Close to Kaspi town, this family home offers a wine cellar and store where you can taste wines of the Chinuri, Goruli Mtsvane and Takveri grape variety, grown on a one-hectare vineyard just 400m from the house; producing enough wine for 5000 bottles a year. Half of this serves the local market, while the other half is sent to the US.

Photo by Kakha Gogichashvili

On our visit, Château Ateni owners Soso Vanishvili and his wife presented their sparkling ‘Atenuri Tshriala Elizabeti’, which had been fermented first in a tank, then for a second time in the bottle. It was served with syrup made from their garden roses- a fragrant juice that set off the sparkling wine in a way that even strawberries would pale in comparison to. We also enjoyed cherries from their trees and were given a masterclass in simple local hot dishes, which we then got to enjoy while seated in their large outdoor covered area, the blooming garden around us.


‘Wine Artisans’ - Andro Barnovi

Out into the wilds again, into a valley with ruins of ancient fortresses on the hills above, and we came to Wine Artisans. The gate spoke volumes of the friendly and laid-back reception we could expect: with a sign reading “Caution! Drunk People!”

The traditional house hides a treasure in the back garden- a shallow wine cellar cut out of the basement, with tradition clay Qvevri in the ground, where Andro’s 8-9 varieties of wine (red, whites, and roses) are kept for nine months, and then, at 6 meters’ depth, the much cooler storage area for keeping the wine another year before bottling.

The landscaped garden and stone path led us to a beautiful, rustic, wooden outdoor dining area, where we were offered fruit, nuts and local bread to soak up the three wines were got to try, as the owner jovially regaled us with the stories of their creation. Inspired by his family tradition of winemaking, Andro set up this business just four years ago, and regularly entertains local and foreign guests, as well as selling his bottles at an ambitious price to those who value the taste of his labors. A standard wine tasting will set you back a mere 30 GEL (10 EURO), making the drive well-worth it on a weekend escape or regional exploration!


The Giorgi Tatulashvili Museum-Workshop

Back to civilization, we head to Gori next, to the Giorgi Tatulashvili Museum-Workshop, entered through a small courtyard and rose garden, with a feast of ceramics art for the eyes. In the cellar beneath the family home is the yellow brick kiln the original ceramicist built in the 19th century- now only used for display and nostalgia. That ceramicist was Nestor Tatulashvili, grandfather of the current owner, Givi, and a Master Craftsman and Member of the Guild of Ceramics Makers. Gori, like Garikula, was also once a center of clay-works, but this too faded, and now Gori has just this one studio, which Givi keeps running with his young apprentices and income from the sales of all their products. They also see some income from visitors to their small museum, which describes the 100+ year history of the studio and puts on display photographs and objects pertaining to local history and the progress of ceramics there.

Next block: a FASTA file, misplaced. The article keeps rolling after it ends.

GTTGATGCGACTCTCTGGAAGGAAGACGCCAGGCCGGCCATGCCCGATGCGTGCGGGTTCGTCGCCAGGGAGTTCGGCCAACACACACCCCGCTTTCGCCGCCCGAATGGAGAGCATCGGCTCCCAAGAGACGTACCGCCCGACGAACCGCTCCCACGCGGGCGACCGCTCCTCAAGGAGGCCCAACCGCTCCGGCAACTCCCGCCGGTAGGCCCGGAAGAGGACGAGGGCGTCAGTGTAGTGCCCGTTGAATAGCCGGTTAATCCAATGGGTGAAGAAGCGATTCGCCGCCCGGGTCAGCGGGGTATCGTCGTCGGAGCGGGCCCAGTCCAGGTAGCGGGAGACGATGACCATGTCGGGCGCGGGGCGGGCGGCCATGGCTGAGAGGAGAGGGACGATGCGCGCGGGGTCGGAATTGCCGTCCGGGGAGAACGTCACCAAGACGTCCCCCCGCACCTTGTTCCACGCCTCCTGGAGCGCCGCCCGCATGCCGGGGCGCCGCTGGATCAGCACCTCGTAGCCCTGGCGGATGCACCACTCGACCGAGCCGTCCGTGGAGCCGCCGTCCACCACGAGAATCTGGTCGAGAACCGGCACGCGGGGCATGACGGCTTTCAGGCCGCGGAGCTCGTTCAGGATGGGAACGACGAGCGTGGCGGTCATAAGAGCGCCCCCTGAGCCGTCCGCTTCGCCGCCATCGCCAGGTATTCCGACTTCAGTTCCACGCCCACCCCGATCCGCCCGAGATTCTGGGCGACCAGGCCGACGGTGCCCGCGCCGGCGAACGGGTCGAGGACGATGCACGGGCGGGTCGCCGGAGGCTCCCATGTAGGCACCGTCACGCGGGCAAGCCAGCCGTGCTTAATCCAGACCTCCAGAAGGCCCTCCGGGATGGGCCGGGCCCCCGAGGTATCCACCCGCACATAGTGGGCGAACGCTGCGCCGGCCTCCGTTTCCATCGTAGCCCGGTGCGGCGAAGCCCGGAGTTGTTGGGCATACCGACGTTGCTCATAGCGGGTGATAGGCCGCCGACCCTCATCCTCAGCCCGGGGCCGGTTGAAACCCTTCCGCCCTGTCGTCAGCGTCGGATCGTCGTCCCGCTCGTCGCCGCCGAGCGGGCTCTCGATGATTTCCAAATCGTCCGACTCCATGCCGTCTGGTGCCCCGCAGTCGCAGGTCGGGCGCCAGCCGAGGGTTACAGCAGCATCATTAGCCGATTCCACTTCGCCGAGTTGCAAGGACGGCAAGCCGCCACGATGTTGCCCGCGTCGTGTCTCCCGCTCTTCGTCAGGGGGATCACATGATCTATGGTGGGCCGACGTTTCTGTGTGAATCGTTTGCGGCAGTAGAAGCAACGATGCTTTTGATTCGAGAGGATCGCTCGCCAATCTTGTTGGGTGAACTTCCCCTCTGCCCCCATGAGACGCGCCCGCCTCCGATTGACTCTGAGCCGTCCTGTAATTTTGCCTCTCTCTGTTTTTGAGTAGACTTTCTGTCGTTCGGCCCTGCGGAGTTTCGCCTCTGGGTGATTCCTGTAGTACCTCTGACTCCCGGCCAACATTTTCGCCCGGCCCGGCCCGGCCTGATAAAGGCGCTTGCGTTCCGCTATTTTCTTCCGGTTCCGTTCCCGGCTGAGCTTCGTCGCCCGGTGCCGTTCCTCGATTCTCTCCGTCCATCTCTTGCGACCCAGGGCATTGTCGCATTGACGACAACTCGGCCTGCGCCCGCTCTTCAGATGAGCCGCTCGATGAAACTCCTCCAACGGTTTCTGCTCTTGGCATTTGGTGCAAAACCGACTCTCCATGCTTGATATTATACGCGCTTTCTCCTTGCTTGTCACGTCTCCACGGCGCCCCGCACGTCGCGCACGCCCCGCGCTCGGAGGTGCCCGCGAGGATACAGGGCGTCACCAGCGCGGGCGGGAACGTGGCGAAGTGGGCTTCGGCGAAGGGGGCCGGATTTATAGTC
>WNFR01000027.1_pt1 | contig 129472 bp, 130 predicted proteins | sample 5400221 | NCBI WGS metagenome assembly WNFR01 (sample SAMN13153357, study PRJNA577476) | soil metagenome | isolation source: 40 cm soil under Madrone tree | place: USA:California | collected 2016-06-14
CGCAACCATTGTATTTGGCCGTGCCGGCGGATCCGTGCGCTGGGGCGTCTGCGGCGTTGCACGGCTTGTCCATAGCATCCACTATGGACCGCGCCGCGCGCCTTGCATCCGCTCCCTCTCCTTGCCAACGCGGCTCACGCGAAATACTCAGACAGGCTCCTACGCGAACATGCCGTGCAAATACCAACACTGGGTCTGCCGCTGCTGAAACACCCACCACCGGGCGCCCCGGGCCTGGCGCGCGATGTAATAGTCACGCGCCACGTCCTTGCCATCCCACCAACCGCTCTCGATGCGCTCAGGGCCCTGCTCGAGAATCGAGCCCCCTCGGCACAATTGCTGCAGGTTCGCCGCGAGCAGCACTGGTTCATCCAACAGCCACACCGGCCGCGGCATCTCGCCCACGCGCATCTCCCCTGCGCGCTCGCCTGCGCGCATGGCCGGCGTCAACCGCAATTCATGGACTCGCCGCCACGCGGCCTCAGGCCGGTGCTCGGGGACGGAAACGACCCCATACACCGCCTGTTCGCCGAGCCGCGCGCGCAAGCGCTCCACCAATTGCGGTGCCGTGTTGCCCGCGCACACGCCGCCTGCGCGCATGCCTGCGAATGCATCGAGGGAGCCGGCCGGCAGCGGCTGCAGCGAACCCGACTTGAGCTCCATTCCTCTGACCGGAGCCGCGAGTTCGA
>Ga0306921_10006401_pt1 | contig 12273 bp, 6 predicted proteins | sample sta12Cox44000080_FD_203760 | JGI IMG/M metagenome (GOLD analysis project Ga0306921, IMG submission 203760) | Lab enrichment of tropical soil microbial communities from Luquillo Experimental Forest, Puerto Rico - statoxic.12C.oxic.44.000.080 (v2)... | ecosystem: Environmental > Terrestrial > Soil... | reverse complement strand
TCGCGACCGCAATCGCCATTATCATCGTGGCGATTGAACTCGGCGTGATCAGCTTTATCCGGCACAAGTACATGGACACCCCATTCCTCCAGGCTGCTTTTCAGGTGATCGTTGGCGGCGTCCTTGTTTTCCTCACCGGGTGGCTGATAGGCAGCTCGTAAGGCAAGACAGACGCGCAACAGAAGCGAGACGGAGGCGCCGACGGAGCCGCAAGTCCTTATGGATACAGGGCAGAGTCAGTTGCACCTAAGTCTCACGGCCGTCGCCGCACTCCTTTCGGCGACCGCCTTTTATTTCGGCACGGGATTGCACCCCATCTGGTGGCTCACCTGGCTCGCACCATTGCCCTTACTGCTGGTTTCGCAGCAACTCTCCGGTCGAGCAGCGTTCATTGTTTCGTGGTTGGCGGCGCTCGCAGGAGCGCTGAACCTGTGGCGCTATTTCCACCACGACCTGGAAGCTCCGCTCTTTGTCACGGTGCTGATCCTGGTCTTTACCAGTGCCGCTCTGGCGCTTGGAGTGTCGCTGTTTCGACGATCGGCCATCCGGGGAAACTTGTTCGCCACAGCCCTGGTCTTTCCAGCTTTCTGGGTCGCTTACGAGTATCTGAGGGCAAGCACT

Photo by Kakha Gogichashvili

Givi learned the craft from his father and brother Omar, who took on the business after graduating secondary school. Givi is happy to share his skills, giving visitors a go at the wheel, with soft brown Gori or Metekhi clay, for a small fee of 20 GEL. He also works with local children. The studio focuses on extraordinary wine-serving/drinking vessels, as well as more traditional tableware- something for everyone in search of a unique Georgian souvenir.

Photo by Kakha Gogichashvili


Shin da Gori

Our tour was brought to a close by a delicious dinner at Shin da Gori, a restaurant tucked into a Gori courtyard, which offers a delightful smooth-voiced soloist singer accompanied by a very talented pianist. There, we saw the makings of the local sweet eye-shaped nazuki bread, and the cheese and beetroot-leaf khachapuri. Professional staff, an open kitchen and optional in or outdoor dining put this restaurant high on our list of recommendations.

During the tour, we were introduced to the Shida Kartli Crafts Workshop Guidebook, offering a focus on the arts and crafts employing those in the region, and those artists who welcome visitors and buyers to their workshops. Also available is the same guidebook to Samegrelo, Samtskhe-Javakheti and Akhmeta.

As you can see from the short list touching on the Shida Kartli region, many treasures await just an hour or so outside of Tbilisi: weekend stays, wine-tastings and gift-buying, all of which go towards supporting the local community and keeping alive some of the most beautiful crafts Georgia has to offer. Go explore!

The tour was partially funded by the US Embassy in Georgia and the USAID Zrda project, in the framework of the Georgian heritage Crafts Association’s project ‘Enhance Artisans/Crafts-makers’ Business Skills in the Shida Kartli Region.’


By Katie Ruth Davies

Main photo: Nika Vacheishvili's Marani & Wine Guest House. 

25 June 2020 19:06